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Mike Dunham
The $20 million Glenn Massay Theater was dedicated on Saturday evening, Feb. 7, 2015, at Mat-Su College in Palmer. 
Marc Lester


Only once in its 42-year history has the Iditarod Trail Sled Dog Race not started from Southcentral Alaska.In 2003, a lack of snow forced organizers to move the restart to Fairbanks. Instead of setting out from Willow, mushers and their teams left from the Chena River, passing under bridges and past the historic steamboat Discovery.Late Tuesday, the Iditarod board of directors voted unanimously to move the restart to Fairbanks for the second time, citing poor snow coverage on rugged portions of the tradition race trail. A ceremonial start is still scheduled for Anchorage.Read more: Iditarod board moves race restart from Willow to Fairbanks
Alaska Dispatch News
Only once in its 42-year history has the Iditarod Trail Sled Dog Race not started from Southcentral Alaska. Here's what the race looked like in 2003, when it started from Fairbanks. This year, poor snow coverage on rugged stretches of the Iditarod Trail north of the Alaska Range has prompted the Iditarod Trail Sled Dog Race board of directors to move the restart to Fairbanks again.
Alaska Dispatch News
Twenty-six mushers and their teams of sled dogs headed out of Whitehorse, Yukon, on Saturday for the start of the 2015 Yukon Quest International Sled Dog Race. The annual 1,000-mile race runs between Whitehorse and Fairbanks and is billed as the “toughest sled dog race in the world."
Alaska Dispatch News

What it Looks Like to Climb Frozen Niagara Falls

Internationally renowned ice climber Will Gadd made history by being the first person to ever ascend Niagara Falls.Numerous people have descended the famous falls over the years, but Gadd was the first to climb the frozen falls.Gadd made the climb naturally, without interfering with the landscape."No bolts. There won't be one thing left in the ice that wasn't there to begin with, and that's the best possible way to do it,” Gadd told Red Bull reporter Josh Sampiero. The line that Gadd followed was part of the American side of the Horseshoe section of Niagara Falls. The massive waterfall made for an intense environment, with 150,00 tons of water flowing over the crest every minute with speeds of 62 miles per hour."I was so close to the water, I could reach out and stick my ice tool in the Niagara Falls," said Gadd. "At one point I was behind the water, climbing on ice that froze behind the falls. I got [a] whole lot of Niagara down my neck!" according to Gadd as reported by Red Bull.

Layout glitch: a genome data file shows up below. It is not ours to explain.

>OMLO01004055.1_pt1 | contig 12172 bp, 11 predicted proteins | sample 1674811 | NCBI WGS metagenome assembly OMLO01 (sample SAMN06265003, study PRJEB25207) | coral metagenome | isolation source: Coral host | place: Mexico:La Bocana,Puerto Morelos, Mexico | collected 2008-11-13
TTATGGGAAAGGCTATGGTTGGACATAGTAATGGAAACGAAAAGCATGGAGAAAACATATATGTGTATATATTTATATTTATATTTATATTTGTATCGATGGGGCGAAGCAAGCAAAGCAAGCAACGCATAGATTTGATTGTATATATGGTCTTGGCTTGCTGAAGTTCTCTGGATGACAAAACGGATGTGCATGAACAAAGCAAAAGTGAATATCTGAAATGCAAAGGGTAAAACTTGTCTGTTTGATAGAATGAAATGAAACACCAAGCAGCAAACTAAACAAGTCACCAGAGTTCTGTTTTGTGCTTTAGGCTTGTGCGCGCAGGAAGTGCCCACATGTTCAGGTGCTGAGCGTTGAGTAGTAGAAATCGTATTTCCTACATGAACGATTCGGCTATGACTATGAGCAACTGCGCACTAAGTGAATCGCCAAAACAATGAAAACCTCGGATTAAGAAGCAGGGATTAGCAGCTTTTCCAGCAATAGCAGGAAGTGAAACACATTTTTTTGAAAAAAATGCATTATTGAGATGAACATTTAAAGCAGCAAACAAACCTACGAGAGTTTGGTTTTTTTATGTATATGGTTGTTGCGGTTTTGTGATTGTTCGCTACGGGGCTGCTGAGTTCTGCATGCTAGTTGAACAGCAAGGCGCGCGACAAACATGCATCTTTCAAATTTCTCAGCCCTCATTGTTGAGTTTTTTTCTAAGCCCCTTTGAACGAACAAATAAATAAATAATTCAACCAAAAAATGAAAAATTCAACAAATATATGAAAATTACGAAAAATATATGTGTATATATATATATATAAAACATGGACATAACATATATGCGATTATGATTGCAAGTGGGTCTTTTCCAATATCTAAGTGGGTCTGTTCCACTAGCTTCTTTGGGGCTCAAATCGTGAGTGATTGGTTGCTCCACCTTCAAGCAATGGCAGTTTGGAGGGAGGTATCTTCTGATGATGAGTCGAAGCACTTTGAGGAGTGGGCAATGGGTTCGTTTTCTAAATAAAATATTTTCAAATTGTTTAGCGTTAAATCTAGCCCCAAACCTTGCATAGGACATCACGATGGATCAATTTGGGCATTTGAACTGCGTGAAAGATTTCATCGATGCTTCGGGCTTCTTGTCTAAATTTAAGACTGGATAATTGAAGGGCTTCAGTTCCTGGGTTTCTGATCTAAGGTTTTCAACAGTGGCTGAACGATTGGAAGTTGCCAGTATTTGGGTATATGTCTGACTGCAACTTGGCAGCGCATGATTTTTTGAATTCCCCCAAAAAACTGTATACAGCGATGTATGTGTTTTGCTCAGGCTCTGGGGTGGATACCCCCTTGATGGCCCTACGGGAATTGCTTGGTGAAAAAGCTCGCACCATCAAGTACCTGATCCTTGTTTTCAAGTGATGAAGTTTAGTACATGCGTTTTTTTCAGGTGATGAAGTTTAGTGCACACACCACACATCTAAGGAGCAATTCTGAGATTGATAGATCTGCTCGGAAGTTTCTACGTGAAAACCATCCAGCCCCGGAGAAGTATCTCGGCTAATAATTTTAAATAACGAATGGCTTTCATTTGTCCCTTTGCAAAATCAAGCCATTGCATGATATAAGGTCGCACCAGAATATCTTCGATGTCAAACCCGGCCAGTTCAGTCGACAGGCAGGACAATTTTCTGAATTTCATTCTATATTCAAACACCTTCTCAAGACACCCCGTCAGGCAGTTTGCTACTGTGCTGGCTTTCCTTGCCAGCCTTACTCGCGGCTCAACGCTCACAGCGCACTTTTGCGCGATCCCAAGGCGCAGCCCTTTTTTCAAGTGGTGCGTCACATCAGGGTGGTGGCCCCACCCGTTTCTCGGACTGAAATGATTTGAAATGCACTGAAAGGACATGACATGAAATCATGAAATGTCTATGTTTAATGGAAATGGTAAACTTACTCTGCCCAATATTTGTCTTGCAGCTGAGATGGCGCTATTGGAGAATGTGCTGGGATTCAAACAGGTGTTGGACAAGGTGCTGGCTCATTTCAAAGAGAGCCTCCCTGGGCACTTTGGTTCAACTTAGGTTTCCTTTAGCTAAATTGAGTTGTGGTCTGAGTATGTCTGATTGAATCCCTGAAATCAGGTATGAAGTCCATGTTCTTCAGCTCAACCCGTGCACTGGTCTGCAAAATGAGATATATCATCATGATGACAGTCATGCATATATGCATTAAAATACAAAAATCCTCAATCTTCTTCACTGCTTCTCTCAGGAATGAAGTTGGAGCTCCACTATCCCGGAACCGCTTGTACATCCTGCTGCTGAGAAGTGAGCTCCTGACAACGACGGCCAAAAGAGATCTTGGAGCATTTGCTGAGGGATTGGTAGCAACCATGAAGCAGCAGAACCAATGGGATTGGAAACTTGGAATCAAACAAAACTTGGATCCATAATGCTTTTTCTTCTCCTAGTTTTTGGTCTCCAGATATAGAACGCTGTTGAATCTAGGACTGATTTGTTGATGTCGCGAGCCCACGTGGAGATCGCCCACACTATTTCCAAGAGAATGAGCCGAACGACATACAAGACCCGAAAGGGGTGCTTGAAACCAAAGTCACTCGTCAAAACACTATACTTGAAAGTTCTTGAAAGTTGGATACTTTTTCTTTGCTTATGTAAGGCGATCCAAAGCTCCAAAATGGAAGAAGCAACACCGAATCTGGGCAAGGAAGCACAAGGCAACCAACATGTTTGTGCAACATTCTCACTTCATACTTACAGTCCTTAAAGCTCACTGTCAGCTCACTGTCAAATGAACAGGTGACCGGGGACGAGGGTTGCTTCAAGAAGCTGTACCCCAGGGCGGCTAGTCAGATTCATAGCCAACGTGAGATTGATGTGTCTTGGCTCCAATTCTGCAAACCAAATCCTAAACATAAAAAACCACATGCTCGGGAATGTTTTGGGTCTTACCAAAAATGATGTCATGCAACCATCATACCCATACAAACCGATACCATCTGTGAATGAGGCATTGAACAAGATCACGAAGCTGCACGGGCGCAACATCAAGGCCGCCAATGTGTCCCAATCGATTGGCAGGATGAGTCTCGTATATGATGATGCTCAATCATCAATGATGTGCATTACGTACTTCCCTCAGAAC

Alaska Dispatch News

Avalanche filmed GoPro Hero3+ - Snowboarding

Romanian mountain rescue volunteer and snow sports instructor Sorin-Alexandru Radu was caught in an avalanche February 3, 2015, as he snowboarded down Papusa Mountain in Gorj County with a camera attached to his helmet. In the video, the snow can be seen rippling and breaking up around the Radu. He is then covered and thrashed about by the avalanche, but he survived the experience unharmed, as reported by Storyful.In Southcentral Alaska, snow conditions have been considered dangerous this winter due to warm weather into January and weak snow pack.Read more: Snowboarder barely escapes Hatcher Pass avalanche
Todd Hardesty
OPINION: Documents and newspaper clippings leave a paper trail that challenges the claim that Anchorage is celebrating its 80th Fur Rendezvous in 2015.
Tegan Hanlon
Anchorage police were investigating the death of a man who allegedly exchanged gunfire with officers in the area of 15th Avenue and Medfra Street on Sunday, Feb. 8, 2015. 
Craig Medred
When the little Siberian husky was born with front legs that didn't work, a veterinarian said the best thing do was to put him down. But his Fairbanks family took him home to think about it, and before they knew it he won their hearts. Now General's appearance on Craigslist is winning the hearts of many as the family tries to find him a permanent home.
Bob Hallinen
Wrestlers from across the state compete in the finals of the 2015 ASAA 4A Alaska State Wrestling Championships at Chugiak High on Saturday, Feb. 7, 2015. 
Loren Holmes


Each winter on Anchorage’s Jewel Lake, hundreds of families take to the ice to try ice fishing, many for the first time. On the first weekend in February, most of them do it for free.Organized by the Swim Like a Fish Foundation, a nonprofit water safety group, the annual Jewel Lake Ice Fishing Jamboree offers dozens of pre-drilled holes in Jewel Lake, thousands of fish stocked by the state, and free poles, bait and hot chocolate.“There aren’t a lot of outdoor, family-friendly events in the winter,” says Swim Like a Fish president Jeannette Menchinsky, “especially ones that are completely free.”The jamboree is supported by many different groups including the Alaska Department of Fish and Game, who help pre-drill dozens of holes and stock the lake with thousands of fish in the days leading up to the event.Related slideshow: 27th Annual Jewel Lake Ice Fishing JamboreeWatch this video on YouTube, and be sure to subscribe to our YouTube channel for more great videos.
Loren Holmes
For the past 27 years, Anchorage children and their families have been coming to Jewel Lake for the annual Ice Fishing Jamboree. Organized by the nonprofit Swim Like a Fish Foundation, the free event offers children a chance to learn about ice fishing and gives families an opportunity to get outside and enjoy the winter together.